Last night ideas as I was trying to fall asleep, ideas started running around in my head for a blog post that I couldn’t get rid of. I didn’t make any notes, or write down that I’d simply had this idea for a post, but I decided that if I was still thinking about it this morning I’d write about it. And when I woke up earlier than when I needed to, it was still very much on my mind. It’s going to be a very personal post, but I think it’ll go some way towards explaining who I am and where I am in life; and also to some extent, one of the reasons behind the decision I made to leave Italy last year.
So. My name is Nerys, and except for a couple of months when I was 27, I have been single my entire life.
My constant single status is something I’ve been thinking a lot about over the last couple of months, brought on by my 31st birthday at the end of March. In that sense, turning 31 was more difficult than turning 30. There’s just something that much more sad about being constantly single in your early thirties than when you’re 30. It’s something I’ve also become more open about recently, and started actually talking about to people, instead of avoiding the subject completely and pretending that everything was fine, when it really wasn’t. There’s still a huge stigma attached to having spent all or nearly all of your life single, and also to a lesser degree being single in your 30s – especially if you live in a rural area where I do.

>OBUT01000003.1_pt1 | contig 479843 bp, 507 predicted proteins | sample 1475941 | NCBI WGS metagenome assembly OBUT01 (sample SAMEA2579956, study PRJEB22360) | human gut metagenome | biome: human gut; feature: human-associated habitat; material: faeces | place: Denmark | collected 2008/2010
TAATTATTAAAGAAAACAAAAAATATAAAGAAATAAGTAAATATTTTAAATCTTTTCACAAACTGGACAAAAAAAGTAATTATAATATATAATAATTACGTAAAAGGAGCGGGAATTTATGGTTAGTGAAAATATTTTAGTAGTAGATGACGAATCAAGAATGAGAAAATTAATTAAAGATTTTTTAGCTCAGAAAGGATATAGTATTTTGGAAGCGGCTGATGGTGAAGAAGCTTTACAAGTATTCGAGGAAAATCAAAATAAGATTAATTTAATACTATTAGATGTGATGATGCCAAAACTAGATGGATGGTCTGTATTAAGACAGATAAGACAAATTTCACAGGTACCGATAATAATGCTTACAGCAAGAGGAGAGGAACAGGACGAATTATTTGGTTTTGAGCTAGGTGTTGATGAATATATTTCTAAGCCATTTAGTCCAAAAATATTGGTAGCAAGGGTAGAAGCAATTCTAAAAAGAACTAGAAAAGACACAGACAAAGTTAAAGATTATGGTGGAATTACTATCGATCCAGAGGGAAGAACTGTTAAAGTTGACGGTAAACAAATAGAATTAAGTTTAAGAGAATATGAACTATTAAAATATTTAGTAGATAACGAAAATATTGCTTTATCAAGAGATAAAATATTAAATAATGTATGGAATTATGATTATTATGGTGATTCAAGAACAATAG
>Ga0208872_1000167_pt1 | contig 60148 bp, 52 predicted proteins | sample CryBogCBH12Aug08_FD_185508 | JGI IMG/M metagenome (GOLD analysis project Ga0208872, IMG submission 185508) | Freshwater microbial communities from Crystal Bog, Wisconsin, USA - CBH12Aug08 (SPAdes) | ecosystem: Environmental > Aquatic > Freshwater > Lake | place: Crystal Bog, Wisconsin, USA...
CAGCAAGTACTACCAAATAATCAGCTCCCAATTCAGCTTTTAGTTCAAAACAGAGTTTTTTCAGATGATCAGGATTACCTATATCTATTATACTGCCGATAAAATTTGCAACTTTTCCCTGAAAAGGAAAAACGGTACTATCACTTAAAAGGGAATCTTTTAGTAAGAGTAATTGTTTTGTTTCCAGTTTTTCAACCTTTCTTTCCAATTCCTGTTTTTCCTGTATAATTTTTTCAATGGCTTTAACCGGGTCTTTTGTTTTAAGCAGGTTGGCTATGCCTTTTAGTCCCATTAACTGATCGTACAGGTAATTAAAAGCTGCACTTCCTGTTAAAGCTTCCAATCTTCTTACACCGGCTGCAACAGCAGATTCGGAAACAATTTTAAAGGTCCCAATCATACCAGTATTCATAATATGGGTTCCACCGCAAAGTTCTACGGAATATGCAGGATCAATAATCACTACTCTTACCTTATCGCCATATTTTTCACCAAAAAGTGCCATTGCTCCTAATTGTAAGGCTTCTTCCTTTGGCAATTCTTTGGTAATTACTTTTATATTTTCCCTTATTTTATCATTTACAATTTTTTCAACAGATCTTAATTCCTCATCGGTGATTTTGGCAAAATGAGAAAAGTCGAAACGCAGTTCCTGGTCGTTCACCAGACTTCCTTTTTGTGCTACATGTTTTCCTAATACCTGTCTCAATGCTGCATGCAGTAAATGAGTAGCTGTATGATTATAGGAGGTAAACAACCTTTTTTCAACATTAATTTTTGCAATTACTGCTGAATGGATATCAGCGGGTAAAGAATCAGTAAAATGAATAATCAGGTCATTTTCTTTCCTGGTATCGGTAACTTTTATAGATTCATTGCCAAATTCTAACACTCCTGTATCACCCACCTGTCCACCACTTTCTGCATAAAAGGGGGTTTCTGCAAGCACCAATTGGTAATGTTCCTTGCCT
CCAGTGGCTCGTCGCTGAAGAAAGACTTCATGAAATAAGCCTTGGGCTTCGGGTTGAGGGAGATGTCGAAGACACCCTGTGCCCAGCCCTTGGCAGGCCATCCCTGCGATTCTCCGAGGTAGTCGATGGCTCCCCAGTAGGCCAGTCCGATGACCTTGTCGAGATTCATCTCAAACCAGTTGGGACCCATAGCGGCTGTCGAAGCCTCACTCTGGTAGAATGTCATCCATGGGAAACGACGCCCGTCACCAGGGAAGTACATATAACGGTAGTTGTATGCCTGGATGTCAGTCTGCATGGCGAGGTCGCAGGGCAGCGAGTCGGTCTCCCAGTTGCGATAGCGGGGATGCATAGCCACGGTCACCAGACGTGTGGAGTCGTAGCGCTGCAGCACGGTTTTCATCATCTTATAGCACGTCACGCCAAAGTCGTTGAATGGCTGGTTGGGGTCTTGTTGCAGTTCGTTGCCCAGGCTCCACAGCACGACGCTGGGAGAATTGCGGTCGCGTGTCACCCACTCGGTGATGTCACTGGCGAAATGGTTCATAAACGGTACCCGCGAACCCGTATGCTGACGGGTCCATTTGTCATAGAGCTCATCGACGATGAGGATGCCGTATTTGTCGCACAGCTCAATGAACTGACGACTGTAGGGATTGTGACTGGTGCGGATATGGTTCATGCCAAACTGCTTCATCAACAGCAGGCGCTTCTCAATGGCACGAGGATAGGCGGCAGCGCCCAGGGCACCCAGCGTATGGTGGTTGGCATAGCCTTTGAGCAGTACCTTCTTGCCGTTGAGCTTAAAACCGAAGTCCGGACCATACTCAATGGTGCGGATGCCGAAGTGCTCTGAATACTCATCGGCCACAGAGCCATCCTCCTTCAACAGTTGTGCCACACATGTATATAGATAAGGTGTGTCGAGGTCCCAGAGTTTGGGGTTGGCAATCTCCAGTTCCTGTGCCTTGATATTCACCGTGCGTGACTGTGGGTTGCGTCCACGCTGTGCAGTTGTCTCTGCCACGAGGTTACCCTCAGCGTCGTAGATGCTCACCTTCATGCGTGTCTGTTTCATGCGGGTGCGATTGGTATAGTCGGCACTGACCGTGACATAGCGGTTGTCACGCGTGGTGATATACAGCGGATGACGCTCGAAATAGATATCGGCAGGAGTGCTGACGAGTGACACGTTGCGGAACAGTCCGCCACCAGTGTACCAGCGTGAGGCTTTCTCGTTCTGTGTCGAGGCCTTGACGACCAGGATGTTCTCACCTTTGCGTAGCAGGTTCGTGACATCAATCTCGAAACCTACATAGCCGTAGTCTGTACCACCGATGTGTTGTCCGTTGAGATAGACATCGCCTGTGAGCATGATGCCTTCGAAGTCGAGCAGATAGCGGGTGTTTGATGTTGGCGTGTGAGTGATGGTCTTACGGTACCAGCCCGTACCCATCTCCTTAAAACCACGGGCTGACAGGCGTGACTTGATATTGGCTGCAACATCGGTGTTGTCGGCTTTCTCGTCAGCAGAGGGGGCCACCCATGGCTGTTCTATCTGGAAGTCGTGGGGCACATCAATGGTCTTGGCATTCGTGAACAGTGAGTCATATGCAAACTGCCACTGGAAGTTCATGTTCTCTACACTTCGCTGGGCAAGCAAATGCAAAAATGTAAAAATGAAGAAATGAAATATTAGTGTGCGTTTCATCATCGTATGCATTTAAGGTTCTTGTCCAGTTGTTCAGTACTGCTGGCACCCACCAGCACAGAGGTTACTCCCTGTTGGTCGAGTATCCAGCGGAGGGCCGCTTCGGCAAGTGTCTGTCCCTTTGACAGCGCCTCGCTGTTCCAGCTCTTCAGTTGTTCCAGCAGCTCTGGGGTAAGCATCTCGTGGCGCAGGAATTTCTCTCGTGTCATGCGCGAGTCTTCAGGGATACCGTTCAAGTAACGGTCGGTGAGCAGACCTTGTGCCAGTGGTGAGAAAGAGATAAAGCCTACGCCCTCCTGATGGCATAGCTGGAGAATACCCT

If it weren’t so tragic, my bad luck in Italy would almost be funny. A blonde, blue-eyed foreign woman in Italy, we all know what the stereotypes are, the men should’ve been all over her. Right? It’s still difficult to look back on it all and not be incredibly bitter. Not that it’s a bad thing, but the fact that I hardly even got cat-called out there speaks volumes. There are a few examples that I can think of where I was flat out ignored by acquaintances or men I knew for pretty women they either knew or had never even met before. Nobody asked me out, nobody wanted to get to know me. It really felt like I was invisible. And many things happened out there were very detrimental to my self-esteem. I won’t start ranting yet again about the images of women on Italian TV; but on a more personal level my working life wasn’t easy. For the nearly seven and a half years I was at my job, and apart for a few months, I was the only single person in my team of foreigners. The others mostly had Italian partners, they had moved out there to be with them. I kept thinking, what was wrong with me that I couldn’t find an Italian boyfriend too? Some days I felt so excluded, as they talked about their other halves and how they’d go on days out with them, or out for meals. It was a club I wasn’t a part of. Thanks to a lot of different factors, I came back to the UK with my self-esteem and self-confidence completely destroyed, already resigned to the idea of growing old alone.